Now on my new toy, aka an iPad mini, I can post and upload photos much more regularly. Yay!!
Today I decided to unstuff Jeanette and take out all the fabric and scraps which made up her insides. Odd thing to write.
I ended up ironing all of her fabricy entrails…




And then I had some fun pinning and experimenting with bustle-like polonaise style gathers on my dress skirt.

In doing so I completely forgot about my initial reason for stepping into my sewing room – to start my bum roll aka March Challenge. Oops, there’s my project for tomorrow!

I promise

Okay, so now that the school holidays have started I’m going to make a few promises.

Firstly, I promise to update my blog more on what I am doing.

Secondly, which probably should have come before the firstly one but oh well, I promise to do more sewing. As it is, I’m working on a new pair of pocket hoops, and photos will follow I PROMISE!!

At this present time, when I would be continuing with my pocket hoops, I am being sprawled upon by a certain cat. She shows no sign or intention of getting off my apparantley very comfy lap any time soon. Which is a shame because I’d like to go and take some photos of my progress. But the cat rules in this house, and who could shove her off when she looks so adorable and cute and is purring so loudly? I would have to have a heart of stone, wich I do not possess, you’ll be glad to hear.

I also have to promise to keep revising these holdiays, with exams coming up in the first week of term back…… I hate revision with a strong passion and would prefer to do nothing all day because I’m lazy that way and really can’t be bothered to write out endless notes.

Aha! The cat had jumped off which I see as my cue to leave my desk and get cracking with the next stage of my paniers!


Updated to-do list

I am very aware that I haven’t posted for AGES and AGES, but I have been so incredibly busy with schoolwork, trying to get good grades.

However, I wanted to just update my ever-increasing to-do list.

1. New panniers. I actually have the perfect material waiting for me, and am as I type drafting a new pattern. Whether I’ll actually get round to making them this year, well, who knows?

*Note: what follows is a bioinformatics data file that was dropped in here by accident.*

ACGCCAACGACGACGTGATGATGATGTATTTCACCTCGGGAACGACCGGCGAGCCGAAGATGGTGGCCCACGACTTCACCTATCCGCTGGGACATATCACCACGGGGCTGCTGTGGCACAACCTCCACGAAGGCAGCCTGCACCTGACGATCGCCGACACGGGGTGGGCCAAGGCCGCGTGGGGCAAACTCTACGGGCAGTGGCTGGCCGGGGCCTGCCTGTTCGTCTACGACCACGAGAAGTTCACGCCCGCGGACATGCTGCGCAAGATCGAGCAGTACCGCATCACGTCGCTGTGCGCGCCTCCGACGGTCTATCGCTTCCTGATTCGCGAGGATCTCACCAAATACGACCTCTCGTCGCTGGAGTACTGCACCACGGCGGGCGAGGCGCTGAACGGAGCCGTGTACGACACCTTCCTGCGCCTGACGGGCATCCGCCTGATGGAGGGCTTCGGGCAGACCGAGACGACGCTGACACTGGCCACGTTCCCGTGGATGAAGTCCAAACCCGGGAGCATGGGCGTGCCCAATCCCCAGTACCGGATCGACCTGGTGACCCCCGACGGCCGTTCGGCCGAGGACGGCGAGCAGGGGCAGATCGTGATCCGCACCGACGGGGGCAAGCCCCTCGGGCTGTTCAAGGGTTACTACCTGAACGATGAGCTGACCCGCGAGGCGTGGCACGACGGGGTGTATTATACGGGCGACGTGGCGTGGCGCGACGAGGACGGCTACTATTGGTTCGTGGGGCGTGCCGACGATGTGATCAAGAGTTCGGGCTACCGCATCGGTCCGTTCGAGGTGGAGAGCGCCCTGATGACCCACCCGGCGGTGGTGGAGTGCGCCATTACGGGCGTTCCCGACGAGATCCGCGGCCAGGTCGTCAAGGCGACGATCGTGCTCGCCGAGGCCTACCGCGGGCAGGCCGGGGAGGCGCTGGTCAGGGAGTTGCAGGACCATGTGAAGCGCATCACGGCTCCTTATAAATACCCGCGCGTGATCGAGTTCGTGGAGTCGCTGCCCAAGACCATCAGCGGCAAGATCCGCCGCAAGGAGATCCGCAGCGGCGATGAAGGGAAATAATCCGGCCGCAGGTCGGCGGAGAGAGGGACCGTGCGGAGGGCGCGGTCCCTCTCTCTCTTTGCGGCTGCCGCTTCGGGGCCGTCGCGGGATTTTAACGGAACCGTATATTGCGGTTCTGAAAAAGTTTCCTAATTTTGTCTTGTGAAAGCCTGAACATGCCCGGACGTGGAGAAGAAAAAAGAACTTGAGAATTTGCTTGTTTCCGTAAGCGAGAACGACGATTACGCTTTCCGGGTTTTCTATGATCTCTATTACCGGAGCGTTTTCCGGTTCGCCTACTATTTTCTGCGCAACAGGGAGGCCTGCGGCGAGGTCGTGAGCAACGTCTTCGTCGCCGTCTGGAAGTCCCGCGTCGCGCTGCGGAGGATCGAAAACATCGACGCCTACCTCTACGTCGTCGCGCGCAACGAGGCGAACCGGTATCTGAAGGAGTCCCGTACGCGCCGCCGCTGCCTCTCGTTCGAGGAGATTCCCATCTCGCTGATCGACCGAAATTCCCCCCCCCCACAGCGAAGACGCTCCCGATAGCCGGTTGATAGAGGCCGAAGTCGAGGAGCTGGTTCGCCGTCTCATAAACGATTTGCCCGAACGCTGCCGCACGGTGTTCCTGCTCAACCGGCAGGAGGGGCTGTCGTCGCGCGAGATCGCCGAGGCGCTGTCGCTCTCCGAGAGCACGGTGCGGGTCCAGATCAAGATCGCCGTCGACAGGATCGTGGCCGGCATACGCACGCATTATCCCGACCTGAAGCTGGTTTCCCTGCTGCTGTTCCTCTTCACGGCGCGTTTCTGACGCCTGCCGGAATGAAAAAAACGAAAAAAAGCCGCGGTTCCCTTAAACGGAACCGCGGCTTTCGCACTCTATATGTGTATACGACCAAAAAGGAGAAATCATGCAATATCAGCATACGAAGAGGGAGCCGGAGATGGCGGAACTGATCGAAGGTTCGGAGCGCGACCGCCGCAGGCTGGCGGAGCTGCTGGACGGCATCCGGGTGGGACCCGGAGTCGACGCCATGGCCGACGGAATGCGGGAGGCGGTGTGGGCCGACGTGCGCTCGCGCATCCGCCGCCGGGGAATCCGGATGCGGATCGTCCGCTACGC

2. Finish my lace cap. I decided that for my 18th century gown I’ll need an 18th century head covering, lest I be thought of as immoral (gasp). So I am in the process of making one, and it is actually very easy. I had to sew two strands of my thinner lace together to get wider lappets, but other than that, there is very little thinking power involved.  I am using some of my left-over linen from the doomed shift. This website is my life support during this project, with useful pictures and tutorials.

 The cap I am basing mine on.

3. Oh deary, but yes, a new shift is on this list too. This one will most likely be a long-term project, and I’ll put it off until I have a suitable dress dummy (it’s on my Christmas wish list!)  because Jeanette is not co-operating and has been banished to the cupboard under the stairs, which is why I am also putting off doing…

4. My gown. I need to line the skirt, and sew in the V-strips as well as figure out a way to pin the front closed without impaling myself. Oh, and sleeves. Dear Lord, sleeves must also be made….. HELP!

5. Silk petticoat. This one is a must to go under my gown, but I am putting it off until my panniers are done and I have a dress dummy. So again, after Christmas.

6. A coif or other head covering. This website is a godsend to any costumer, I would really recommend that you take a moment to look at it. I am taking inspiration for my lace cap from here as well as for a different cap or head covering.

 Something like this….

7. A straw hat. I am in love with the wide-brimmed straw hats of the 18th century, and as soon as I find some suitable materials I am going to make one for myself.

 What’s not to love about these?  

Anyway, I’m going to be busy!